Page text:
How did I become a widow? It started in the basement. One night my husband fell asleep in his recliner watching TV in his man cave and sometime soon after he and his Dewar’s bottles took up residence downstairs. He was a high functioning alcoholic – which is a clinical-sounding way of saying no one knew he drank scotch before breakfast. He was living the life of a happily married university professor by day and a passed-out drunk at night. A close circle of friends and family were helping me help him. His doctor and therapist never said anything about Robert being deathly ill. Never. Then suddenly he spiraled a few months after his 50th birthday and was given the diagnosis of having two weeks to live. All the frustration and anger of living with an alcoholic was suddenly transformed into devastating heartbreak. Nineteen days later, Robert was dead. My story doesn’t end there; my new life began.

paulaMY BOOK

My memoir – Last Call: Surviving an Alcoholic – explores life with an alcoholic, widowhood and second chances. It traces my transformation from trusting wife to prohibition officer, how our happily-ever-after days got hijacked at the bar, eventually revealing the ugly underbelly of our often admired marriage. If my life was a passport, I saw the pages stamped: “Married to an Alcoholic,” “Survived an Alcoholic.” Turn the page, where would I go next?

Last Call speaks volumes about life unexpected, love, loss, romance, dating and second chances. From shopping for a coffin at Walker Funeral Home to buying better bras at Victoria’s Secret. Negotiating with the stonework supervisor at the Catholic Diocese of Brooklyn to allow a Wizard of Oz reference on my husband’s headstone to writing my Match.com profile. (Dating is a lot more fun than dealing with a dead spouse, though not without its glitches and middle-age angst.) Unlike Carole Radziwill, widow author of the beautifully-written What Remains: A Memoir of Fate, Friendship and Love, I didn’t pick up the prefix Princess when I married and I don’t have a Kennedy connection – I’m like you. And as you turn the pages of my memoir and read my blog posts, you will be nodding your head in agreement, finding peace and comfort in the camaraderie of grief and survival, crying ugly and laughing uncontrollably. Don’t miss the publication date of my book; click here to keep informed.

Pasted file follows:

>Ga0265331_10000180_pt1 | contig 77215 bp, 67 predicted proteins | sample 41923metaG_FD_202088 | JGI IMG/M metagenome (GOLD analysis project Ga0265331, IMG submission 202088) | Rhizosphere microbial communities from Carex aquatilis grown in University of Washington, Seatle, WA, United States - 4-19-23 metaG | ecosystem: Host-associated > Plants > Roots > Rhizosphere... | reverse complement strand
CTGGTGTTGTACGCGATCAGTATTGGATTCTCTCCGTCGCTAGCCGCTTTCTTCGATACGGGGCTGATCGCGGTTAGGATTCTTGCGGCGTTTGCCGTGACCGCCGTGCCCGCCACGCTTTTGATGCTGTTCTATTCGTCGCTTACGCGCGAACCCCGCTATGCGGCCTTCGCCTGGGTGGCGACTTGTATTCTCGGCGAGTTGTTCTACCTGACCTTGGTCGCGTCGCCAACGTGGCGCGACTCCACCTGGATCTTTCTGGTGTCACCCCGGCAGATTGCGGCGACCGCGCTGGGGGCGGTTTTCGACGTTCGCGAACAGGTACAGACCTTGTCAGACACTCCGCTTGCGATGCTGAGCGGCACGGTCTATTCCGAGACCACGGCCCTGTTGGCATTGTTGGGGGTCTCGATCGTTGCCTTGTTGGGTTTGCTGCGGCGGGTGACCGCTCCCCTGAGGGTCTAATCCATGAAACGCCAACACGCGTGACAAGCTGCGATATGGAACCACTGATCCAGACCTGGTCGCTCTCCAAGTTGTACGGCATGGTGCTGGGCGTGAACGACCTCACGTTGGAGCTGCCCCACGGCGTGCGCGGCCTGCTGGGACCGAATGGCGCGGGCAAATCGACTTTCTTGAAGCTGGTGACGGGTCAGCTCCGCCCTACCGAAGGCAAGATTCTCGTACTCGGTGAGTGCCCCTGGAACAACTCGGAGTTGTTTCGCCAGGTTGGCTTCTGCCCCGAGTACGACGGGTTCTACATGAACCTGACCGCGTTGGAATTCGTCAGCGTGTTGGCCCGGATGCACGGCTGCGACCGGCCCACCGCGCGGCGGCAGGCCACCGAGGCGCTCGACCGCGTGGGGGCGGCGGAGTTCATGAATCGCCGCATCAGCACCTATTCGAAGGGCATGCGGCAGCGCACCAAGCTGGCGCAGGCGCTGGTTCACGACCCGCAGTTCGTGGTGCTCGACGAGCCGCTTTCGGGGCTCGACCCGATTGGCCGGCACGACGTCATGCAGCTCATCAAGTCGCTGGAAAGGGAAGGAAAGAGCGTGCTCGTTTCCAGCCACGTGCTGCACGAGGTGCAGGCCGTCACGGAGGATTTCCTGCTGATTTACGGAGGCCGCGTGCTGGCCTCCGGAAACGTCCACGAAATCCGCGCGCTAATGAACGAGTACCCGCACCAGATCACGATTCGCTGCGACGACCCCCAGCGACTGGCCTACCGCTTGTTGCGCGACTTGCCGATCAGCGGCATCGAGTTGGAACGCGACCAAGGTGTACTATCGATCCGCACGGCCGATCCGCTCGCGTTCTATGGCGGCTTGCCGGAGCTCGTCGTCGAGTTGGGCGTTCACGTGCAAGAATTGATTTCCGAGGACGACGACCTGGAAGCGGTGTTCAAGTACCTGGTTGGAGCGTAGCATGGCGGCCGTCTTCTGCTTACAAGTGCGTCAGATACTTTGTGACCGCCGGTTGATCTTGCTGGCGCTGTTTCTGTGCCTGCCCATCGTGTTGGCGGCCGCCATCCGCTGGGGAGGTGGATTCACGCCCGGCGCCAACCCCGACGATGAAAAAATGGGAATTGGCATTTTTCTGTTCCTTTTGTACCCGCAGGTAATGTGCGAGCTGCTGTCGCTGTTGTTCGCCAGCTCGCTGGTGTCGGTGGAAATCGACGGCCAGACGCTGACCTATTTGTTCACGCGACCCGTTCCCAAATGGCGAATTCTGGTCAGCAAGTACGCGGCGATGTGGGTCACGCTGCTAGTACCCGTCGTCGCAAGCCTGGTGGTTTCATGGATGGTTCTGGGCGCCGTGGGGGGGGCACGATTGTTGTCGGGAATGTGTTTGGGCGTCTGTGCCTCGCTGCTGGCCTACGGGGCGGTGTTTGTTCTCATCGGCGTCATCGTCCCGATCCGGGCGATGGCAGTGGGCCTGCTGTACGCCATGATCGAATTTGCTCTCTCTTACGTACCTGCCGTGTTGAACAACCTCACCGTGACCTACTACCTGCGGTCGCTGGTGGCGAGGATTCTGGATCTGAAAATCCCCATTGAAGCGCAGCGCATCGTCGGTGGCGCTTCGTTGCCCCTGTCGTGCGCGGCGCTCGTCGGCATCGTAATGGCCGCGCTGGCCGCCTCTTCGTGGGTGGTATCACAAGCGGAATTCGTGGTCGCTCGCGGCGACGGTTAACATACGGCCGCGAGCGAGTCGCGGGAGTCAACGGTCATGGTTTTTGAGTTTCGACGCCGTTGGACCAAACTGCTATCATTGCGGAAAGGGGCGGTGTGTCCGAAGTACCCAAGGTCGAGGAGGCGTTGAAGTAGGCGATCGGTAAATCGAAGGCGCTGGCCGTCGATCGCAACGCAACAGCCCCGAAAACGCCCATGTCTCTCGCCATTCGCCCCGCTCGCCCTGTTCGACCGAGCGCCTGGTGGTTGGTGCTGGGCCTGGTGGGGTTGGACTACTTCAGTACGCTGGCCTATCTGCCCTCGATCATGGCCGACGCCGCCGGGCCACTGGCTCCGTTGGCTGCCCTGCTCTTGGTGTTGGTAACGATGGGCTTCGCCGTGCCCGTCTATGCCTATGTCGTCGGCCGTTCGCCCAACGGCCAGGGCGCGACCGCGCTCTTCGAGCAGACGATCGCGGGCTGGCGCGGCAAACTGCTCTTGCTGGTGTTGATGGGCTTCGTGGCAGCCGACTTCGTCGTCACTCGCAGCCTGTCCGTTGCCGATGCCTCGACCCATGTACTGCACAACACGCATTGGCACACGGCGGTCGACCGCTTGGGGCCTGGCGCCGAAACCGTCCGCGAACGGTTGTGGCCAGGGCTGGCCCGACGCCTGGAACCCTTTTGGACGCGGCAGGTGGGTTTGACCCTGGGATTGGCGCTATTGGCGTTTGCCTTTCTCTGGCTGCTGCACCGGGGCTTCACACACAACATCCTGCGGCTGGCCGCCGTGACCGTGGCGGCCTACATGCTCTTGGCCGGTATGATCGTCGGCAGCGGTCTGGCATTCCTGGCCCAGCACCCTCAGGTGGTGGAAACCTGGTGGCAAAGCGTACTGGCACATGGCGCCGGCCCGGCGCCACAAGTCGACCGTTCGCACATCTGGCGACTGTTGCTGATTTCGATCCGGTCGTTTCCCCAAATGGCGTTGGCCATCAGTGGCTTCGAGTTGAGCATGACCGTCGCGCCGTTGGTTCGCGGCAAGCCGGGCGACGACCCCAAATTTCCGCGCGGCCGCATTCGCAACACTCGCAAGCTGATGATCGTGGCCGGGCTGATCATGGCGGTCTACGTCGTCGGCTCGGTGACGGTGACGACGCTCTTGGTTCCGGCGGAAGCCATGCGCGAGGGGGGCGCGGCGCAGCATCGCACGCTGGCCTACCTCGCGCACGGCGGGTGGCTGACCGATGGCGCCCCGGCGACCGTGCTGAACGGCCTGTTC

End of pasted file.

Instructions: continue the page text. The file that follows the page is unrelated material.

As Joyce Carol Oates wrote after losing her husband, “for all who are grieving, there is no way to survive except through others.” Here at Widow 2.0, you’ll find sisterhood in widowhood – noteworthy sites, books to read, movies that move us, blog posts and comments from other widows, information to share – but mostly a community that understands what it is to be a widow. The Year of Firsts. Silent phones and quiet homes. Half beds. Long nights. Empty seats. Fresh tears erupting with new condolences. Life unraveling like a video rewinding. Feeling guilty? Feeling angry? Feeling alone? Bring a cup of coffee to your keyboard in the morning or settle down at the end of the day with a glass of wine. Whether you share or read, keep connected. Eventually we stop surviving and start living.


My name is Paula Ganzi Licata and I was widowed in 2009. I am an award-winning reporter and essayist, a member of the American Society of Journalists & Authors, and hold an M.F.A. in Creative Writing from Hofstra University.  I’ve contributed to Newsday and The New York Times for years, and was a featured columnist in the Times’ Modern Love column with an essay about designing my late husband’s headstone. As a writer I’m a professional observer and found myself documenting the transformation of my life – at first the discovery that I was living with an alcoholic, then the wicked spiral of Robert’s devastating 19-day hospital stay, and finally navigating my way through widowhood. A feature article in Newsday (“When We Becomes Me”) chronicles the change from wife to widow. In an essay in The New York Times (“When I Was Left to Speak for Both of Us”), I’m romancing the stone, doing everything I can to perfect Robert’s gravestone. And an essay in Newsday (“Life-At-A-Glance”) takes a glimpse at our life through my day planners of the past decade. I live on Long Island and am very much in love with the man I met two years after becoming a widow. Life does get better.Billy_1_018

15 thoughts on “ABOUT

  1. Your article in the NY Times was the only lifeline for me after my husband died at age 47 from alcohol and drug abuse. It took me a year after that to speak publicly about the “real” reason for his death, and your words were the primary motivation for me to be honest with my world. While I received support and encouragement from those who barely knew me, his family reacted with rage. They have struck me and my children off the definition of family and insist that I’m disparaging my husband and causing them great pain.

    Our 20 years together seems to be nothing to their distant and cold relationship with him over the years, and they feel entirely justified in telling me that I don’t deserve to call myself a widow since we weren’t together at the end. (I was forced to get restraining orders and file for divorce to protect my kids and my finances.)

    I would like to know if you experienced any backlash for being frank and open about someone who “is not here to defend himself” (their words). How do you deal with those who just want you to be quiet, suffer in silence, and whitewash the grave?

    Many thanks, for everything!